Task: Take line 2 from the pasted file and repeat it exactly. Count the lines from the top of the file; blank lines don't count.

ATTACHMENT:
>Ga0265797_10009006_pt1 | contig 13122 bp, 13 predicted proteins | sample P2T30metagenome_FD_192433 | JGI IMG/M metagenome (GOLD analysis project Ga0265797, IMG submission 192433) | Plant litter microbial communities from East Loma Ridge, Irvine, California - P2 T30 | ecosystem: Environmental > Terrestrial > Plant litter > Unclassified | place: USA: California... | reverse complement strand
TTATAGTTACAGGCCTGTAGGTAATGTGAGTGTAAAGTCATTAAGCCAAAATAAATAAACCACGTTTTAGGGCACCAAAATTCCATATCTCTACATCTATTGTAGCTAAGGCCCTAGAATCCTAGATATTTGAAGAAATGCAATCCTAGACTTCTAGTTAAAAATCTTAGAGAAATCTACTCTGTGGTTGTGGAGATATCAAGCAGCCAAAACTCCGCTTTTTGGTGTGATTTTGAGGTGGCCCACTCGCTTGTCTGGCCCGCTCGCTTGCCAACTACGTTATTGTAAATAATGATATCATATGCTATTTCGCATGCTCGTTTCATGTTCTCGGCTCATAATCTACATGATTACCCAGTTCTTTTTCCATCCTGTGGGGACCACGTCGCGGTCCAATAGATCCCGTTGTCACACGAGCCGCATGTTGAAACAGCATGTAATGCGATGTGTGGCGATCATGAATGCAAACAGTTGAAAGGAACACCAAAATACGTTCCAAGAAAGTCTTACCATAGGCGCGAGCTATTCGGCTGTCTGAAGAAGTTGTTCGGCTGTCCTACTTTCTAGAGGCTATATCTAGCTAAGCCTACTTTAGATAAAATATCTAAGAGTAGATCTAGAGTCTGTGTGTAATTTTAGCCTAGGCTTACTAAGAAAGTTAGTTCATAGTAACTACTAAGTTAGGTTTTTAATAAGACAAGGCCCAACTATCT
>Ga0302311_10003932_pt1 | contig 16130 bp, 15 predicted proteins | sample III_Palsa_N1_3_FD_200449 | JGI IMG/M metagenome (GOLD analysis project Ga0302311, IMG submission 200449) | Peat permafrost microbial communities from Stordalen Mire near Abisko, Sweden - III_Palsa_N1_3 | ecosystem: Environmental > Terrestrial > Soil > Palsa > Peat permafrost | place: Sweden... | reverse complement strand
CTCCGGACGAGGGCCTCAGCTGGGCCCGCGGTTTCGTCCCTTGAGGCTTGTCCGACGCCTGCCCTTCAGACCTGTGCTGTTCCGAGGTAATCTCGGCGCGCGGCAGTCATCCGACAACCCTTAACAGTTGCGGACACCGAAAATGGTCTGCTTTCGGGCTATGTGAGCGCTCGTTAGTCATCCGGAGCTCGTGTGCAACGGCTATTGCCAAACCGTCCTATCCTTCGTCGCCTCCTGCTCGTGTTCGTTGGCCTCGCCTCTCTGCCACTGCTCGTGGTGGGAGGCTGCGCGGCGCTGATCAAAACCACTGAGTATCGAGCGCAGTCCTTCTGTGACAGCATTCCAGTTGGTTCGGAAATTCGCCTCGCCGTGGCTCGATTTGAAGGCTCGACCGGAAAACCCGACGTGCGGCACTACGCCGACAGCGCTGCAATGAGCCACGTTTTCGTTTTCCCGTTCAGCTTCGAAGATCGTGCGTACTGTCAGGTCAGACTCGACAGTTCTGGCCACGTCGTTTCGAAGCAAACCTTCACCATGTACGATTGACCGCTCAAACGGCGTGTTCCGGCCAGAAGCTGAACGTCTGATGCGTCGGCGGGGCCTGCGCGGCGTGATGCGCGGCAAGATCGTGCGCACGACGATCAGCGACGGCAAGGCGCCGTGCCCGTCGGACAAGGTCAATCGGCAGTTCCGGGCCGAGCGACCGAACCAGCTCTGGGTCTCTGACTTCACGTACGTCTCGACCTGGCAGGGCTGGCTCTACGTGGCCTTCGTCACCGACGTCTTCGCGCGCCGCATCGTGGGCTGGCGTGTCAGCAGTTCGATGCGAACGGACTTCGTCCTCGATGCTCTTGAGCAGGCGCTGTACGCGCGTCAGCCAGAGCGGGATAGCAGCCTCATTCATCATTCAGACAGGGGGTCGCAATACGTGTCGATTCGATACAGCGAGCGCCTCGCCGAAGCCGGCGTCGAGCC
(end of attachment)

TTATAGTTACAGGCCTGTAGGTAATGTGAGTGTAAAGTCATTAAGCCAAAATAAATAAACCACGTTTTAGGGCACCAAAATTCCATATCTCTACATCTATTGTAGCTAAGGCCCTAGAATCCTAGATATTTGAAGAAATGCAATCCTAGACTTCTAGTTAAAAATCTTAGAGAAATCTACTCTGTGGTTGTGGAGATATCAAGCAGCCAAAACTCCGCTTTTTGGTGTGATTTTGAGGTGGCCCACTCGCTTGTCTGGCCCGCTCGCTTGCCAACTACGTTATTGTAAATAATGATATCATATGCTATTTCGCATGCTCGTTTCATGTTCTCGGCTCATAATCTACATGATTACCCAGTTCTTTTTCCATCCTGTGGGGACCACGTCGCGGTCCAATAGATCCCGTTGTCACACGAGCCGCATGTTGAAACAGCATGTAATGCGATGTGTGGCGATCATGAATGCAAACAGTTGAAAGGAACACCAAAATACGTTCCAAGAAAGTCTTACCATAGGCGCGAGCTATTCGGCTGTCTGAAGAAGTTGTTCGGCTGTCCTACTTTCTAGAGGCTATATCTAGCTAAGCCTACTTTAGATAAAATATCTAAGAGTAGATCTAGAGTCTGTGTGTAATTTTAGCCTAGGCTTACTAAGAAAGTTAGTTCATAGTAACTACTAAGTTAGGTTTTTAATAAGACAAGGCCCAACTATCT